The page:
Cliff Springs Trail 1.0 mi. / 1.6 km round-trip; 1 hour approximate round-trip hiking time. Meanders down a forested ravine and ends where a chest-high boulder rests under a large overhang. The spring is on the cliff side of the boulder. Please do not drink the water as it may be contaminated. Trail begins directly across the road from a small pullout on a curve 0.3 miles/0.5 km down the road from Cape Royal.

Cape Royal Trail 0.6 mi. / 1.0 km round-trip; 30 minutes approximate round-trip hiking time. An easy walk on a flat, paved trail providing views of the canyon, Angels Window, and the Colorado River. Markers along the trail interpret the area's natural history. Trail begins at the southeast side of the Cape Royal parking area.

Point Imperial Trail 4.0 mi. / 6.4 km round-trip; 2 hours approximate round-trip hiking time. This easy trail passes through areas burned by the 2000 Outlet Fire and ends at the north park boundary. From there connections are possible to the Nankoweap Trail and U.S. Forest Service roads.

Roosevelt Point Trail 0.2 mi. / 0.3 km round-trip; 20 minutes approximate round-trip hiking time. This trail is a short, secluded woodland loop with spectacular views. Offers benches for relaxed enjoyment of the canyon.
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Old 02-22-2008, 11:10 PM   #13
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Quote:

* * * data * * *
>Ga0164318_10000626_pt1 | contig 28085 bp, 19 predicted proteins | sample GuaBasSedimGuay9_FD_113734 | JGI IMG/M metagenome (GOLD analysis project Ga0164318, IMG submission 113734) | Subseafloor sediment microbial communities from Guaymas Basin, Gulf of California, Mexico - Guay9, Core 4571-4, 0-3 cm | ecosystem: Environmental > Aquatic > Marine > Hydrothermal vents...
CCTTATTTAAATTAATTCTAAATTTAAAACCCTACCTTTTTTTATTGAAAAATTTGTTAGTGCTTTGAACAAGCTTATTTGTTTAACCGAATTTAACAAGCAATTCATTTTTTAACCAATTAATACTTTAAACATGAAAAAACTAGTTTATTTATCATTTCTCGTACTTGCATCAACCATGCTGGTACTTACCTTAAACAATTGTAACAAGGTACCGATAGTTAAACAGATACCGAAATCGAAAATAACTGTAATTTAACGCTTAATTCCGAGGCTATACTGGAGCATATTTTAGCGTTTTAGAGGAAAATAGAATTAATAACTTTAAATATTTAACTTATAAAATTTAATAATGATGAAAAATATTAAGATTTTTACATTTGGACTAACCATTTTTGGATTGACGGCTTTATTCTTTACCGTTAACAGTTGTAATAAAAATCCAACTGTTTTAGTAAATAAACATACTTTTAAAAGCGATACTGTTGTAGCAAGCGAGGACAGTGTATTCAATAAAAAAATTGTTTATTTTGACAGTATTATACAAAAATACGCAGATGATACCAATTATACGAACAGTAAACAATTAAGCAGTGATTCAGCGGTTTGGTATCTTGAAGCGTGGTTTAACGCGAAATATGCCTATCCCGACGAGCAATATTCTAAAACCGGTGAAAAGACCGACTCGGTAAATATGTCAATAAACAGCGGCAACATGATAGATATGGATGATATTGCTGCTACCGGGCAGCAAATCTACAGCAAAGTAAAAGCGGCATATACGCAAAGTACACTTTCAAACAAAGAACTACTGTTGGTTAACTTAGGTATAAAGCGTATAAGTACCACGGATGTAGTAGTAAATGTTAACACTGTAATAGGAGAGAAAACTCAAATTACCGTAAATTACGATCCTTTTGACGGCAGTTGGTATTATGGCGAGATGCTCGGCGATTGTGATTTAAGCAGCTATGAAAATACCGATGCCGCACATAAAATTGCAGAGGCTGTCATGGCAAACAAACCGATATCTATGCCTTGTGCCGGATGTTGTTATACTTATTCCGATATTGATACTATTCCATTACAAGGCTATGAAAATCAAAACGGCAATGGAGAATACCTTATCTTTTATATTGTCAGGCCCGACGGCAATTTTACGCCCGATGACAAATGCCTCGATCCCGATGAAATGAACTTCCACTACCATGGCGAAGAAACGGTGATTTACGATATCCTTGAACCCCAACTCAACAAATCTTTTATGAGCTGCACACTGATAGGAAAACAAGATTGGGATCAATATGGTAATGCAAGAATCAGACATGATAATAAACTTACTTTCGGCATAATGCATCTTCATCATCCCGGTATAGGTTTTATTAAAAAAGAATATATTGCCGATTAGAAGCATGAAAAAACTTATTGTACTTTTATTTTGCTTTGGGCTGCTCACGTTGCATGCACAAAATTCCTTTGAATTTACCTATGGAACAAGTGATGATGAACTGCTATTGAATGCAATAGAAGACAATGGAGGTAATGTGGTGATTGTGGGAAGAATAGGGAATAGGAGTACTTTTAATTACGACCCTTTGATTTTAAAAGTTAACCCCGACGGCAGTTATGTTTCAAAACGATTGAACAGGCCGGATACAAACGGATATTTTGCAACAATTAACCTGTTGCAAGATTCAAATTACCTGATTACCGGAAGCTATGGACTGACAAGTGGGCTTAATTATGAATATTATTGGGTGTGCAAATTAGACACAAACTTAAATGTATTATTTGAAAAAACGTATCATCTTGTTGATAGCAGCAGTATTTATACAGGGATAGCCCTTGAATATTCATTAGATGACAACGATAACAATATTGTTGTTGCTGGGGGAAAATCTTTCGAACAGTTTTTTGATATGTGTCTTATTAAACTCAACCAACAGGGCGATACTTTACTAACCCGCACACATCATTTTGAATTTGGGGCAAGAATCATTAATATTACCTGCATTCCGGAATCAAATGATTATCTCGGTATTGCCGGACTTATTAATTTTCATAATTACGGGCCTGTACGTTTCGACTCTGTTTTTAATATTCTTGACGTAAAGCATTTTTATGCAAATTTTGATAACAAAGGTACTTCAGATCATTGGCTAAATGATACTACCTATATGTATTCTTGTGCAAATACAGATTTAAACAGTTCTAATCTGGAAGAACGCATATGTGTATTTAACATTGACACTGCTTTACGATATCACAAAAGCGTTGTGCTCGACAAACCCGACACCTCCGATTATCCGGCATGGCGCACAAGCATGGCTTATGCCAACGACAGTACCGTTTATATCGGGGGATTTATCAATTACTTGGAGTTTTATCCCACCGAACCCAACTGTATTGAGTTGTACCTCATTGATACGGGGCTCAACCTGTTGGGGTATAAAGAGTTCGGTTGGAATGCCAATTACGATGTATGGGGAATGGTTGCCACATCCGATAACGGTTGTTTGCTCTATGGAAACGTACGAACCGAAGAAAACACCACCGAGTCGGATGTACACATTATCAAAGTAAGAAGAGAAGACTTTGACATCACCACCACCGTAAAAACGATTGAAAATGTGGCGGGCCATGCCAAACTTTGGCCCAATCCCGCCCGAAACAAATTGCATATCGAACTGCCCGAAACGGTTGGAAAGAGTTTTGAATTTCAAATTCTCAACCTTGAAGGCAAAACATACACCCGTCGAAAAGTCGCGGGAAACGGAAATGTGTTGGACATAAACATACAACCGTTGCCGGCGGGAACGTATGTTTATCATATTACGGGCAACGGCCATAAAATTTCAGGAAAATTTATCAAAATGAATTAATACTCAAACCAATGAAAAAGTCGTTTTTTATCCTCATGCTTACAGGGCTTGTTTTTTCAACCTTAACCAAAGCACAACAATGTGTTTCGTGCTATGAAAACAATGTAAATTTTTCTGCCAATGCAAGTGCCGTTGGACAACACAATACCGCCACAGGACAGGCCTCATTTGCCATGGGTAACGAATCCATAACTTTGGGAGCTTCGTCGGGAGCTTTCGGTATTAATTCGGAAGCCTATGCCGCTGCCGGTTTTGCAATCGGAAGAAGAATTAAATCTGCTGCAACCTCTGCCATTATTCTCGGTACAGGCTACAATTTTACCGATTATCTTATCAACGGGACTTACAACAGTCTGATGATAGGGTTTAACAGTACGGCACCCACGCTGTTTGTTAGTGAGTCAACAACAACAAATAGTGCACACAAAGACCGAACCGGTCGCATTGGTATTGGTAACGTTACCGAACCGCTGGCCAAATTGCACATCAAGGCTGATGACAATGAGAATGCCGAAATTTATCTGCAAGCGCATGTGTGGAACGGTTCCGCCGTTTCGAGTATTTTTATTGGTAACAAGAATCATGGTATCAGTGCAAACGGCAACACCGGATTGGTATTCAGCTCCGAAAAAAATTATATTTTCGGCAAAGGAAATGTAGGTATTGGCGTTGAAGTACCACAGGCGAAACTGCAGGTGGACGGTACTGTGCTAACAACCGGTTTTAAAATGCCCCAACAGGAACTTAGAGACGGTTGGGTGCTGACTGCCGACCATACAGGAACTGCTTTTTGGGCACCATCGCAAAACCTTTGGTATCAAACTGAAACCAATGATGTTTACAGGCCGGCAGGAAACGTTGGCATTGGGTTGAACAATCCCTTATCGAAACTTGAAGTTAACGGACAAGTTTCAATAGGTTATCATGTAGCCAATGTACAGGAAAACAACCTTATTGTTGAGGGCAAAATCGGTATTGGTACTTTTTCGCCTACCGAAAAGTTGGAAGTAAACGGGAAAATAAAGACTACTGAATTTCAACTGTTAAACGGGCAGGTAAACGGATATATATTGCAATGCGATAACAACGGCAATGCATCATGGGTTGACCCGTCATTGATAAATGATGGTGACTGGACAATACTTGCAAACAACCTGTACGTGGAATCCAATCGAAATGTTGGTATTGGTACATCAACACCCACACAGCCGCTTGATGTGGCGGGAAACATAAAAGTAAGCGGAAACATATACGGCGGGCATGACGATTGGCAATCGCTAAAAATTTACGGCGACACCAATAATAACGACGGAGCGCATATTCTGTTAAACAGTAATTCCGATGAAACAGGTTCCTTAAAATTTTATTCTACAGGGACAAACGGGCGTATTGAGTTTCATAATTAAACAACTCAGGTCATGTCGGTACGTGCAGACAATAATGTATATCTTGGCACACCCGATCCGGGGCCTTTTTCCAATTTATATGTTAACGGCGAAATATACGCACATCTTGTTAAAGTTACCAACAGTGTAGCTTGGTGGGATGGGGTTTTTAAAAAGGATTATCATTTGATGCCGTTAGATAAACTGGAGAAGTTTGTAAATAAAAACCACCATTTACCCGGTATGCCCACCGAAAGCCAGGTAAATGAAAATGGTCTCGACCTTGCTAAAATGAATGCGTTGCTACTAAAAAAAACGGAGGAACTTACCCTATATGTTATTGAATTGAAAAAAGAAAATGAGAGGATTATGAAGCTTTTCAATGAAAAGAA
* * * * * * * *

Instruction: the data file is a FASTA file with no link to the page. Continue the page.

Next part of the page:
Originally Posted by pmclemore
I know others will disagree, but for first-time canyon viewers, the South Rim is better set up for viewing. And more accessible for folks of limited mobility. Yes, there are more people - but there are also more vistas of the canyon. North Rim is special, more remote, fewer people. A certain exclusivity, you know. Pat
No disagreement here. We go to the caynon 3 or 4 times a year. We always go to the North Rim in the summer and we have no choice but to go to the South Rim in the winter.

But... on your first visit you have to see the South Rim. First of all, more of the canyon is visible from the South Rim. Most importantly the sunlight and colors of the canyon are much better from the South Rim. As for camping there is no comparison. The North Rim runs circles around the South Rim.

As for Zion... Zion is nice - Bryce is SPECTACULAR!!!! If Ihad to choose one it would be Bryce.

My 2 cents.